The classical second messenger cyclic adenosine monophosphate (cAMP) has been found to induce dark-adaptive pigment granule aggregation in isolated RPE cells [1, 8], and dark-adapted eyes from a number of species are known to contain elevated levels of cAMP [912]. The actual mechanism by which cAMP induces pigment granule aggregation is not yet known, but presumably it works through a cAMP-dependent protein kinase, as is the case in melanophores [13]. Forskolin, a stimulator of adenylyl cyclase, has also been found to mimic dark adaptation by inducing pigment granule aggregation in isolated RPE cells [1, 8]. Thus, both intracellularly synthesized cAMP and exogenous cAMP added to the incubation medium are capable of inducing pigment granule aggregation.

Two possible mechanisms by which exogenous cAMP affects RPE are (1) by crossing the membrane via organic anion transporter mechanisms or (2) by acting on membrane receptors to stimulate adenylyl cyclase. García and Burnside's [8] results using organic anion transport inhibitors support the hypothesis that cAMP enters RPE isolated from green sunfish (Lepomis cyanellus) via organic anion transport proteins. According to the model they proposed, cAMP could efflux from retinal cells in the dark and accumulate in the subretinal space. The cAMP molecules in the subretinal space would then enter RPE cells via organic anion transporters and induce pigment granule aggregation [8].

The study presented here was designed to determine whether cAMP was taken up by isolated RPE and to compare the effects of cAMP and organic anion transport inhibitors on RPE isolated from bluegill sunfish (Lepomis macrochirus) to published effects on green sunfish RPE [1, 8]. We found that RPE takes up cAMP, that non-derivatized cAMP induces pigment granule aggregation with maximal aggregation achieved by doses of 1 mM cAMP, that cAMP-induced aggregation was blocked by the organic anion transport inhibitor probenecid. Our results extend those presented by García and Burnside [8] using green sunfish by demonstrating cAMP-uptake, and suggest that cAMP could function as a secreted messenger from the neural retina to the RPE.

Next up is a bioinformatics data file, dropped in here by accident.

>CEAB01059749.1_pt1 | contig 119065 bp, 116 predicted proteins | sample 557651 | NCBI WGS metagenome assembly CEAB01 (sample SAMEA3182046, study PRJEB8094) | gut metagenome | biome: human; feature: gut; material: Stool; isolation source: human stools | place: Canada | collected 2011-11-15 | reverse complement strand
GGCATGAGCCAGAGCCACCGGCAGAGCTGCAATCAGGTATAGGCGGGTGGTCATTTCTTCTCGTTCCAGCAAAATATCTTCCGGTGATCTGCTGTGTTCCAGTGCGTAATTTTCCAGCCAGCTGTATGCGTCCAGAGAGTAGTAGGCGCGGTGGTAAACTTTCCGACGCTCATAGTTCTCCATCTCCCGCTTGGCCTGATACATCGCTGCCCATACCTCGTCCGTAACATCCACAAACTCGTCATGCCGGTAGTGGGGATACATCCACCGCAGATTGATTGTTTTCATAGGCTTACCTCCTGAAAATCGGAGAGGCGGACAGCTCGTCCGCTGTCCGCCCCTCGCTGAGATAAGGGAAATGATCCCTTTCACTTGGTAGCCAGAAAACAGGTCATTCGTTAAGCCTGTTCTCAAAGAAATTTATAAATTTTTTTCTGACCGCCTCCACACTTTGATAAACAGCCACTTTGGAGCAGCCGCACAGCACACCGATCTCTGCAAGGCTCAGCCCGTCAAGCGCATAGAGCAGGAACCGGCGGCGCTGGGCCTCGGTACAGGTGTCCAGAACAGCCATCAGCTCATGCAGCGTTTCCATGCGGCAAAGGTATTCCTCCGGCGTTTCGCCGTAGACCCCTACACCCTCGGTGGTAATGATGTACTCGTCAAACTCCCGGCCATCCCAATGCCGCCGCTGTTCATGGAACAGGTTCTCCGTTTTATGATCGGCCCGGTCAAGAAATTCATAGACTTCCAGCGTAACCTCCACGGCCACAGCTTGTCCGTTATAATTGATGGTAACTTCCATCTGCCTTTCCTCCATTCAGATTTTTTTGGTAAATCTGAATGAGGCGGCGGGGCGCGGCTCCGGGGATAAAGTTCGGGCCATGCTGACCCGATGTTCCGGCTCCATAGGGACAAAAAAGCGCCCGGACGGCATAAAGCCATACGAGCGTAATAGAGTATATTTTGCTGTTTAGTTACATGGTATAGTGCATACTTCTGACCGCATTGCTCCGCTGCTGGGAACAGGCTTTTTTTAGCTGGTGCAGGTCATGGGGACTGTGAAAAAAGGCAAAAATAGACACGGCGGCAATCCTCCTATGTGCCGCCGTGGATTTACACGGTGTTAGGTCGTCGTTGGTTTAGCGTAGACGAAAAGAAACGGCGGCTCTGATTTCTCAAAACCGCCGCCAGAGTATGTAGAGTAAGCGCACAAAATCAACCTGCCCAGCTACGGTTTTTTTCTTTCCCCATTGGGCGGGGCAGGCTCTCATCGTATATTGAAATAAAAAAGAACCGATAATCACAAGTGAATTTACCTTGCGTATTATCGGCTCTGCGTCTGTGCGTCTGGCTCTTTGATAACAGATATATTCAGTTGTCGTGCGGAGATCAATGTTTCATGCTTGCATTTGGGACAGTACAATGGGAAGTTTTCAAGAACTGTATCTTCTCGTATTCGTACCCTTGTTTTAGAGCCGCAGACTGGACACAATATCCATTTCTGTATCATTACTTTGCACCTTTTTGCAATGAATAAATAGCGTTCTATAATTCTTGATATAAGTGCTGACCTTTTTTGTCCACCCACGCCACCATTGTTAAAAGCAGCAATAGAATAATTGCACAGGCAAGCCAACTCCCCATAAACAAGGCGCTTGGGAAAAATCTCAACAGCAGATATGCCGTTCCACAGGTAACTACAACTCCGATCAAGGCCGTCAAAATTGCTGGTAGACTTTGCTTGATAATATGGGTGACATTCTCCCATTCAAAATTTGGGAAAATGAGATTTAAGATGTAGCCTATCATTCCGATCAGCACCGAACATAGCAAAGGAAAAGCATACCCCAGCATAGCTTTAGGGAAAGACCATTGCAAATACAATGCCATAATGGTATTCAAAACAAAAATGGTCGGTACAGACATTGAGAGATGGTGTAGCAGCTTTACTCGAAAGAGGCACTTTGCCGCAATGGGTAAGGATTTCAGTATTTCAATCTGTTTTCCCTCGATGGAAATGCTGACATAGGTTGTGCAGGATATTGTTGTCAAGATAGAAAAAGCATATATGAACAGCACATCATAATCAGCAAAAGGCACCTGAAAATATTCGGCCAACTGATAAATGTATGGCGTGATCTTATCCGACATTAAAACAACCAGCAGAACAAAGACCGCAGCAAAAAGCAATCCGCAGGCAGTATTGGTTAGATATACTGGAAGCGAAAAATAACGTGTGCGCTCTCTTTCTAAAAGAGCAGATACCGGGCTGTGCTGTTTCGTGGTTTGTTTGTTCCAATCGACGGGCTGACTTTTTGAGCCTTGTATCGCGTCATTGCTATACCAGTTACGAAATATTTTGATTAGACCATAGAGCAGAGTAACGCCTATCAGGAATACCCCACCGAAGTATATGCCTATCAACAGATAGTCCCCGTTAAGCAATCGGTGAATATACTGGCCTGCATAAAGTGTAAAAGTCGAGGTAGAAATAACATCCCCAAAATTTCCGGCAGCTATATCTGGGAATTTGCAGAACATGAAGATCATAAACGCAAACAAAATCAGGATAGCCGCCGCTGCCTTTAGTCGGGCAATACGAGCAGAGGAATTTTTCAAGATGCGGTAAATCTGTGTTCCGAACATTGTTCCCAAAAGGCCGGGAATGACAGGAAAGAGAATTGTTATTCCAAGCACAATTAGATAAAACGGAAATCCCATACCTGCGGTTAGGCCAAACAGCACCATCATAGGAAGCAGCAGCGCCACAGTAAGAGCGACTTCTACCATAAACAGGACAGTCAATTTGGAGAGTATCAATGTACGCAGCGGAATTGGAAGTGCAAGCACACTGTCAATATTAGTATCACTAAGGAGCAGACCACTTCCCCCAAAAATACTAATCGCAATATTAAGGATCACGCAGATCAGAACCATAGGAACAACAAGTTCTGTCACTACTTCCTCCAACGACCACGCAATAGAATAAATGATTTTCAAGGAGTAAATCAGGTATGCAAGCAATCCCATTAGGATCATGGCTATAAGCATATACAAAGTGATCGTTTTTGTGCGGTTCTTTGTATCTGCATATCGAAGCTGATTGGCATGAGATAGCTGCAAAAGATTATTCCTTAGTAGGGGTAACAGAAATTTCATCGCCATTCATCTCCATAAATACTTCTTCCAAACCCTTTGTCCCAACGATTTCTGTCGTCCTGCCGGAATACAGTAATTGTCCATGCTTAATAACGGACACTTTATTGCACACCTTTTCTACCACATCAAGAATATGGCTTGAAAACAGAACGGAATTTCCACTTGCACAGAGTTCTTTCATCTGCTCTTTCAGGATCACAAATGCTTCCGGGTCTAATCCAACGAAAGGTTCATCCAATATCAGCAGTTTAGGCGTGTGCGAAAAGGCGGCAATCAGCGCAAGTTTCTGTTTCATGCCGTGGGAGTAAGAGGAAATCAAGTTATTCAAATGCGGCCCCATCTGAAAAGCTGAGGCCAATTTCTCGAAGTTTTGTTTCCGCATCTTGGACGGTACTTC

RPE was isolated from dark-adapted fish and incubated in LCHER, a modified Ringer's solution. To test whether cAMP was taken up by isolated RPE, we used 3H-cAMP to test directly for import. We found that cAMP was indeed taken up and that cAMP uptake was saturable (see Figure 1). Comparisons of the amount of cAMP taken up revealed statistically significant differences among the concentrations.

Figure 1
figure 1

cAMP uptake in isolated RPE. Uptake of cAMP by isolated RPE following 30 min treatment with varying concentrations of exogenous cAMP. n = 4 except where noted.

To determine whether exogenously applied cAMP could induce pigment granule aggregation, isolated RPE was incubated for 30 minutes and then treated with increasing concentrations of cAMP for an additional 30 minutes. To assess the affects of these manipulations, cells were fixed and their pigment indices calculated. Pigment indices are the ratio of the length of the cell occupied by pigment and the total length of the cell. After the first 30 minute incubation, t0 samples had pigment indices reflective of a highly dispersed status (PI = 0.95 ± 0.02, n = 7). Pigment granule aggregation was observed in RPE after incubating for 30 minutes in cAMP; the extent of aggregation was a function of the dose applied. Maximal aggregation was attained by treatments as low as 1.0 mM cAMP (PI = 0.67 ± 0.02, n = 7); cells treated using higher concentrations of cAMP were not statistically significantly more aggregated. Therefore, a concentration of 1.0 mM cAMP was used in subsequent experiments that required induction of pigment granule aggregation.